Nigel Saych’s presentation ‘“…divided by a common language”: cultural, topical and geographical Englishes’ was enlightening. He discussed the words lavatory and toilet, and pointed out that Geoffrey Chaucer and Thomas Crapper had contributed to lavatorial English, which I found rather amusing.
Carol Norris’ presentation ‘Developing a modern, journal-acceptable manuscript style’ focused on getting to the point as quickly as possible, which I believe is essential. I also enjoyed Jackie Senior’s presentation 'International science needs editors' and agree wholeheartedly with her opinion that international science needs English editors. In the same session, Joy Burrough-Boenisch focused on using the SENSE Guidelines for Proofreading Student Texts as a map to edit English-language doctoral theses in the Netherlands. Her sound advice was that they can help you achieve transparency in editing a thesis.
In 'Outreach and research communication in English: opportunities for language professionals' Maria Sherwood-Smith made us aware that research communication to non-specialists is now key in many areas. She pointed out that more courses on research communication are necessary for early career researchers.
The conference ended with Sarah Griffin-Mason’s talk on ‘Trends in Translating and Interpreting to 2050’. She told us that humans are more important than machines, and gave us hints as to how we can get this argument across to our clients.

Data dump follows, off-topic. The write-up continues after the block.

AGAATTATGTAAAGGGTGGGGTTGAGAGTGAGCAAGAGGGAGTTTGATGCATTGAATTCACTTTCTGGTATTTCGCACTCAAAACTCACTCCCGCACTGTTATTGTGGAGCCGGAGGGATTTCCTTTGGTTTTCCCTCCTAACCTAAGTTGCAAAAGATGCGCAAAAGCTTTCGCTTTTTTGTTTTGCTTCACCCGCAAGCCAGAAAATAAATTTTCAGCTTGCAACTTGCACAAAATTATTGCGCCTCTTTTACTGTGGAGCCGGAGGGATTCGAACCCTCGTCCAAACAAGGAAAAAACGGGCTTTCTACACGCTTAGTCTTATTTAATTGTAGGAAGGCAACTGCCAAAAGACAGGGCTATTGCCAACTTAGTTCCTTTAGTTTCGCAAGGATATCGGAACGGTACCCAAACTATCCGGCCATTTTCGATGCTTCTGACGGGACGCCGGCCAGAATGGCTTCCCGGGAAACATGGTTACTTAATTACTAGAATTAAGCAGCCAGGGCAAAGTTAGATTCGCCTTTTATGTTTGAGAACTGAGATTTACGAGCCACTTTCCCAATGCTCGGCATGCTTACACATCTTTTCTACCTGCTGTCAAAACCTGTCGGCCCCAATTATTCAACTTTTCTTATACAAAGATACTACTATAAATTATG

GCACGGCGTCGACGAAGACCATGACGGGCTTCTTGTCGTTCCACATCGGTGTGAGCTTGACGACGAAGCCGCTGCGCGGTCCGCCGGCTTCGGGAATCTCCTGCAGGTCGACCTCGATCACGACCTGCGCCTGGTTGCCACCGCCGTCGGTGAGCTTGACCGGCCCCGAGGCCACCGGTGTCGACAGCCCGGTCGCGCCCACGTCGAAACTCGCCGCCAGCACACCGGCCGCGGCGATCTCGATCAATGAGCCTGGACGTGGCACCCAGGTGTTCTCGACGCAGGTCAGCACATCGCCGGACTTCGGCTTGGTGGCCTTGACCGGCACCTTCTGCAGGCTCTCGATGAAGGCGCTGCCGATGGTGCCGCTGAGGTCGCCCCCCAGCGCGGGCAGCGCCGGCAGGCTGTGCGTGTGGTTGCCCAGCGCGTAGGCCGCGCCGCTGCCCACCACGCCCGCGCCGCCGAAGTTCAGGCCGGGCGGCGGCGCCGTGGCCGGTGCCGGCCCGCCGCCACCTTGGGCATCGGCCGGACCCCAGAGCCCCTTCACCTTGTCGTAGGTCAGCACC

The picturesque boat trip on the Binnendieze was a perfect end to the conference!
(Enid can be found on LinkedIn.)
Lloyd Bingham (Capital Translations)
I only joined SENSE earlier this year, having seen the conference advertised on social media. It was great to find a network that focuses so heavily on skills for my target language – as translation events traditionally focus on source-language skills – and one based in the Netherlands too, just a 50-minute flight away.
I was impressed with the conference on several counts. First, the venue and host city. Den Bosch is very charming indeed, and the hotel itself was pleasant and conveniently located. Second, the programme. I appreciate that SENSE is geared towards English-language editors, but for into-English translators like myself, the sessions were superb and highly focused on improving my target-language skills, something which translation-specific conferences sometimes lack (surprisingly enough). The range of speakers was excellent. It was rather humbling to be counted amongst such experienced speakers, who more than knew their onions, and I was pleased that, with a mere seven years of experience, I could contribute too. Third, the general organization. It must have taken a great amount of effort to put the event together, especially for a relatively small association. I knew very few people in SENSE, so it was a wonderful opportunity to meet and converse with many of its members, whether long-established or fellow newbies. This, coupled with the peer-to-peer structure as opposed to top-down, created a gezellig atmosphere. I look forward to the next conference!
(Lloyd is the owner of Capital Translations.)
Sue Anderson (Stewart Translations)
The conference was a great match for me personally. I felt at home because it mirrored what I do as a translator and editor working with Dutch and English. Specifically, I liked the focus on honing language skills rather than on social media use, marketing, running a business, etc. The SENSE team were very welcoming, always making sure people were happy and enjoying themselves. And it was lovely to finally meet some faces I had worked with virtually and to meet new colleagues too.
If SENSE have another conference, you can count me in!